Policy and institutional coherence

  • Enhance global macroeconomic stability, including through policy coordination and policy coherence
  • Enhance policy coherence for sustainable development
  • Respect each country’s policy space and leadership to establish and implement policies for poverty eradication and sustainable development

Multi-stakeholder partnerships

  • Enhance the global partnership for sustainable development, complemented by multi-stakeholder partnerships that mobilize and share knowledge, expertise, technology and financial resources, to support the achievement of the sustainable development goals in all countries, in particular developing countries
  • Encourage and promote effective public, public-private and civil society partnerships, building on the experience and resourcing strategies of partnerships

Data, monitoring and accountability

  • By 2020, enhance capacity-building support to developing countries, including for least developed countries and small island developing States, to increase significantly the availability of high-quality, timely and reliable data disaggregated by income, gender, age, race, ethnicity, migratory status, disability, geographic location and other characteristics relevant in national contexts
  • By 2030, build on existing initiatives to develop measurements of progress on sustainable development that complement gross domestic product, and support statistical capacity-building in developing countries
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Economic growth has to be inclusive to ensure the wellbeing of the entire population. Inclusive growth requires full respect for human rights.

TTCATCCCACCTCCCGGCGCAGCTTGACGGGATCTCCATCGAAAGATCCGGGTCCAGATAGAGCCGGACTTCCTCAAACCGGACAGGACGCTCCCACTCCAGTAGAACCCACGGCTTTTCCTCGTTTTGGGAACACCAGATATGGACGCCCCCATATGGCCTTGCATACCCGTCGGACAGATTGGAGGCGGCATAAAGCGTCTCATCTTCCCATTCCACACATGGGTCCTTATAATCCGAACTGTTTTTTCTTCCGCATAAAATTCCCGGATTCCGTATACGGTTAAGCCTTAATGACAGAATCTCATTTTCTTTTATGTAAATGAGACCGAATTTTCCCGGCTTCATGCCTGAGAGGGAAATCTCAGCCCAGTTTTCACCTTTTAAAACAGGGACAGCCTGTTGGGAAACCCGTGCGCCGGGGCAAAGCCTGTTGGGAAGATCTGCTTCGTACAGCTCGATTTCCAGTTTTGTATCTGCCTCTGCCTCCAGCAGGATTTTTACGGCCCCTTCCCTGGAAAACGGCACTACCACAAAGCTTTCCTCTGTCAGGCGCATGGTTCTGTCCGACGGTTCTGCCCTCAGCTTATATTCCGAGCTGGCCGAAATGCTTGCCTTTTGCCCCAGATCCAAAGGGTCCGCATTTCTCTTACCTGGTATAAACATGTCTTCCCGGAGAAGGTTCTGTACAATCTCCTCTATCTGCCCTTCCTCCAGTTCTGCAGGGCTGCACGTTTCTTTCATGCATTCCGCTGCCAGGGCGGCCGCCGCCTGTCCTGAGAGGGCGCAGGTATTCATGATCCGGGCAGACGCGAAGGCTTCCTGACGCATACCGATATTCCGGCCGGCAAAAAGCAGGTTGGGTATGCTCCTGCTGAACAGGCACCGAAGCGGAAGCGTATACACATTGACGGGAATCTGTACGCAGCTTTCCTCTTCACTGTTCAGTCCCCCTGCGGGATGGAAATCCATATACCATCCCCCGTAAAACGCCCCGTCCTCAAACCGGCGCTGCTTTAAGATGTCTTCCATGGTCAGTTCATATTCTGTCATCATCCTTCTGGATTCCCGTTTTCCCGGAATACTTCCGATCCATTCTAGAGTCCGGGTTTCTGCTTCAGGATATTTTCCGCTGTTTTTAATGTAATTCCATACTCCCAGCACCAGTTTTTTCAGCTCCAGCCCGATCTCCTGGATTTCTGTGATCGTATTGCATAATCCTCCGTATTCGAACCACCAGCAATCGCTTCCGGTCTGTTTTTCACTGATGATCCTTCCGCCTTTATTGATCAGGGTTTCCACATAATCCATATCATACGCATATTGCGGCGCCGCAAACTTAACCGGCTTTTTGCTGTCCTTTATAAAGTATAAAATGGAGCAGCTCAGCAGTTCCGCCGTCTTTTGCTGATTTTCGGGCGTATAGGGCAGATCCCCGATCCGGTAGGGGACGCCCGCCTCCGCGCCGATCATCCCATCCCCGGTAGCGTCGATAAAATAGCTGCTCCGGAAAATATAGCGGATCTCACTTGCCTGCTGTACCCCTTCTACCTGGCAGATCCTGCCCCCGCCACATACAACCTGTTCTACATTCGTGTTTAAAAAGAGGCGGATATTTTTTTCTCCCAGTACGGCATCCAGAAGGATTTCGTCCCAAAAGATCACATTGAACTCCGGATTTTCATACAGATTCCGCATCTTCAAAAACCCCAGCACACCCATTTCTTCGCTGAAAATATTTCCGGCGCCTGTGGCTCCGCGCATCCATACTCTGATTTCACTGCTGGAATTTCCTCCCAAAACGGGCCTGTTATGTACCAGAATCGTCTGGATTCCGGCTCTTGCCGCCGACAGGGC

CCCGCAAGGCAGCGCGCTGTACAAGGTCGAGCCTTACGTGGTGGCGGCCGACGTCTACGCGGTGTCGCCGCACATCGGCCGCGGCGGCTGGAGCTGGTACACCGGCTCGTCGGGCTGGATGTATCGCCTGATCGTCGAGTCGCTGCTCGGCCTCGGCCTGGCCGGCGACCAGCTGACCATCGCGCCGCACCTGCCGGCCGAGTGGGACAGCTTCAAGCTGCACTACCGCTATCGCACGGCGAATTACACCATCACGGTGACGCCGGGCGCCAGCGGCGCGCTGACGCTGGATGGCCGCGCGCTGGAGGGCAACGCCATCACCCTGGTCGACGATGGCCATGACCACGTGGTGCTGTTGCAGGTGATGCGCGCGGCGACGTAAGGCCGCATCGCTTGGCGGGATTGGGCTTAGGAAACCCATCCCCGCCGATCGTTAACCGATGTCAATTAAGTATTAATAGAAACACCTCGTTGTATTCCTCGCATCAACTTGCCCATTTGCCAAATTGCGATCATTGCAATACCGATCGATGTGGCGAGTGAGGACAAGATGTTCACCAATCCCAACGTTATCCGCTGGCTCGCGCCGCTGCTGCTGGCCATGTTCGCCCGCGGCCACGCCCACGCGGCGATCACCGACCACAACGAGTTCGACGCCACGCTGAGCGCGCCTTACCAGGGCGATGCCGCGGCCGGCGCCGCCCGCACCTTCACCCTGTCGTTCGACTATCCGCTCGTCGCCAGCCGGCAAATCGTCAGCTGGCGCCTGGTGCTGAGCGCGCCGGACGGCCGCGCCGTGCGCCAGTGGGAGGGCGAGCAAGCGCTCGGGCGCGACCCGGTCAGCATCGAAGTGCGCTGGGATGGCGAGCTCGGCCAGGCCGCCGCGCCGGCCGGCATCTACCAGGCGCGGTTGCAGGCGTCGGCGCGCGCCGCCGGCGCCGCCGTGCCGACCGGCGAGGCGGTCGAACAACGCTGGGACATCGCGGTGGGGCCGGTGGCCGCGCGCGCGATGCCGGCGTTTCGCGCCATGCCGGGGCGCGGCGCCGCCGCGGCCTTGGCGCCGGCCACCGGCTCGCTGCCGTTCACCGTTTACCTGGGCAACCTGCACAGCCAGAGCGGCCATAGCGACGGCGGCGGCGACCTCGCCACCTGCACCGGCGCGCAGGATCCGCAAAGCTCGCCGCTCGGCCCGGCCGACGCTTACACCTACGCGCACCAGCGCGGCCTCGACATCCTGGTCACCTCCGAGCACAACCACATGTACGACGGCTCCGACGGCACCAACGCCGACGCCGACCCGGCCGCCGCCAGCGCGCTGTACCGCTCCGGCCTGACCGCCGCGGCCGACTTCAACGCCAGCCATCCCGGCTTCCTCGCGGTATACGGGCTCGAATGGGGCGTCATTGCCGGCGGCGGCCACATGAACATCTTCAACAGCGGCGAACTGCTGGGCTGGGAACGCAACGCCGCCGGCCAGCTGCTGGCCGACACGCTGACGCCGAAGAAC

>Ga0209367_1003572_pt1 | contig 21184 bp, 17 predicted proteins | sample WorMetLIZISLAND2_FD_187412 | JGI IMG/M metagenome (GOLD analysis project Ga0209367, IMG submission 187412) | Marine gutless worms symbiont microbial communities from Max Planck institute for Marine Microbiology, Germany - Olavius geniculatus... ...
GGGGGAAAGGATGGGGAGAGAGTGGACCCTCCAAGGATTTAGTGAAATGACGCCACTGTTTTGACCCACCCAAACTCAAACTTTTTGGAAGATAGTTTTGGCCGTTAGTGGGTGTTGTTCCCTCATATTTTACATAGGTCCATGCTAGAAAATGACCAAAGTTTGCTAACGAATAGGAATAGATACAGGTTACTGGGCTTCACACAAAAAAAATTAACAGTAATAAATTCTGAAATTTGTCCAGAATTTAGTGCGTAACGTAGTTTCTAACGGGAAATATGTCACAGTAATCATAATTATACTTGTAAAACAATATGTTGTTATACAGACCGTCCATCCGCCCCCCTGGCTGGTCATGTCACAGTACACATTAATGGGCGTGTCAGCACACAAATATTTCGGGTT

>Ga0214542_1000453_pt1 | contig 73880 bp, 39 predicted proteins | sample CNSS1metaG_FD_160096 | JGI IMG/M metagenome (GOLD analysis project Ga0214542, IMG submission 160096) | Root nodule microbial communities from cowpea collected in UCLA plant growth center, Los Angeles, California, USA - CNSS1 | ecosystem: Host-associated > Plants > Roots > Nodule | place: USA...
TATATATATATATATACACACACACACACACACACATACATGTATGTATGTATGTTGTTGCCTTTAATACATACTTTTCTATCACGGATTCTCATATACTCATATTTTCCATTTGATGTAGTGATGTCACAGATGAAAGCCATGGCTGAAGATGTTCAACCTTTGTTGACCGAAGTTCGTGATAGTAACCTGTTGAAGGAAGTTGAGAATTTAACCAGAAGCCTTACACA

Inclusive growth generates decent jobs, gives opportunities for all segments of society, especially the most disadvantaged, and distributes the gains from prosperity more equally.

The first priority is to create opportunities for good and decent jobs and secure livelihoods for all. This will make growth inclusive and ensure that it reduces poverty and inequality. Better government policies, fair and accountable public institutions, and inclusive and sustainable business practices are essential parts of a Post-2015 agenda.

A second priority is to strive constantly to add value and raise productivity. Some fundamentals will accelerate growth everywhere:

  • Skills development
  • Supportive policies towards micro, small, and medium enterprises
  • The capacity to innovate and absorb new technologies
  • The ability to produce a higher quality and greater range of products
  • Infrastructure and other investments

Third, countries must establish a stable environment that enables business to flourish. Business wants a level playing field and to be connected to major markets. It also wants a simple regulatory framework that makes it easy to start, operate, and close a business. Small and medium firms that employ the most people are especially restricted by complicated regulations that can breed corruption.